Tuesday, January 29, 2008

Taking photography to new heights

In 1906, some panoramic pictures of San Francisco after the big earthquake were taken. These were not ordinary pictures. George Lawrence used kites to place a camera at the right place to record the extension of the damage caused by the earthquake. Besides the historic value of the pictures, they are the outcome of a quite interesting engineering project.

Two years ago, Lawrence's project was revisited. Although they did not use kites this time, the picture is still impressive. They also have some interactive version that allows you to zoom in and see more details of the landscape.

Saturday, January 19, 2008

Scientific Data For All!

The Wired Blog is running a brief article about yet another Google's initiative. The idea is to provide storage, and as far as I understood, free access to scientific data sets.

One interesting point of the article is the following:

(Google people) are providing a 3TB drive array (Linux RAID5). The array is provided in "suitcase" and shipped to anyone who wants to send they data to Google. Anyone interested gives Google the file tree, and they SLURP the data off the drive. I believe they can extend this to a larger array (my memory says 20TB).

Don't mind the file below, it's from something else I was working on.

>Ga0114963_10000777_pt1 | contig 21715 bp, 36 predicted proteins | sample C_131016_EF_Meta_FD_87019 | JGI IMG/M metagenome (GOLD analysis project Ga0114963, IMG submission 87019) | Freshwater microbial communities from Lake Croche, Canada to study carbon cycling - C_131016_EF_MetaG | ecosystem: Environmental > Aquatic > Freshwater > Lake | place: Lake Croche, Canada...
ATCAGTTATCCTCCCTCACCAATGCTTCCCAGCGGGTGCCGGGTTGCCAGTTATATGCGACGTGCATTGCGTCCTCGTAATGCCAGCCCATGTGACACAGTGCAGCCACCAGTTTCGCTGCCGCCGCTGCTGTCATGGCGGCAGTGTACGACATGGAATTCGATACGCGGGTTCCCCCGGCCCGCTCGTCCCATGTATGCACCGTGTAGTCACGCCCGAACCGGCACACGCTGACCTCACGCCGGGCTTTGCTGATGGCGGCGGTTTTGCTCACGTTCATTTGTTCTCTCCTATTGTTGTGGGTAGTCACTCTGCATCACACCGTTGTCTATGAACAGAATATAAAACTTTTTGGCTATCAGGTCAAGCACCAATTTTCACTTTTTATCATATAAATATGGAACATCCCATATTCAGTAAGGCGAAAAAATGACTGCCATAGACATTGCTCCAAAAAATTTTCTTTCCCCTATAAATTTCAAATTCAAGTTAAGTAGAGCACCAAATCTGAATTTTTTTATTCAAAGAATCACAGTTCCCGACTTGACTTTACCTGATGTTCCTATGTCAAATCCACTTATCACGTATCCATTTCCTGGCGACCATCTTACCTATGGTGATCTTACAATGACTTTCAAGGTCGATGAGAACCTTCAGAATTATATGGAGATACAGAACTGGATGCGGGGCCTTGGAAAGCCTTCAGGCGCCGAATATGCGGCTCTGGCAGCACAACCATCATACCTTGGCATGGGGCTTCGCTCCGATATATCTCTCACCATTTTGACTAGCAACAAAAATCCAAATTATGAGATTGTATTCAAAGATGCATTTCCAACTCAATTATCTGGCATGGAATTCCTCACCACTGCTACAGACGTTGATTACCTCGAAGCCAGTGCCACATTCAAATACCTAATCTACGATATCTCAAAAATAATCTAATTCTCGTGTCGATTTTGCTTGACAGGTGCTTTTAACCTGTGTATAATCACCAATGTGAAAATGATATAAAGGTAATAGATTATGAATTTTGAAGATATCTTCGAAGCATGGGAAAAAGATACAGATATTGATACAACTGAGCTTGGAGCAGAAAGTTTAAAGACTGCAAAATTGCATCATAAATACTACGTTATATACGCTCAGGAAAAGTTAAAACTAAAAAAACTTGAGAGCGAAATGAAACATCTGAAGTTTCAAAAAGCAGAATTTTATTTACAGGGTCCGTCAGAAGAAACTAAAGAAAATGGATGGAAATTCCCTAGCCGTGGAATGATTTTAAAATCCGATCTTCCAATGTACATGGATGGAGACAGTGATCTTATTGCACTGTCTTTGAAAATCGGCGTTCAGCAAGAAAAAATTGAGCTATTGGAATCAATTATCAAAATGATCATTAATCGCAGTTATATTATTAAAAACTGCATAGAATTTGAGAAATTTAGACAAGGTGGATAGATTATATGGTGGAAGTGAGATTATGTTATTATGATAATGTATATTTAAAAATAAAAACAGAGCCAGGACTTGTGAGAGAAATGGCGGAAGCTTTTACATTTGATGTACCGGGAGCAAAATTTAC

It sounds exciting that in the near feature, we might have access to a long list of data sets. Perhaps, under a standard API. If you like buzzwords, this might be named (if it is not the case already) -- Science in the Cloud. Despite the name they will give to this, this initiative can bring a long list of advantages for the the scientific community, I think.

Finally, I wonder when the RFC for the "suitcase-based transport protocol" will be available (similar to RFC 1149). :-)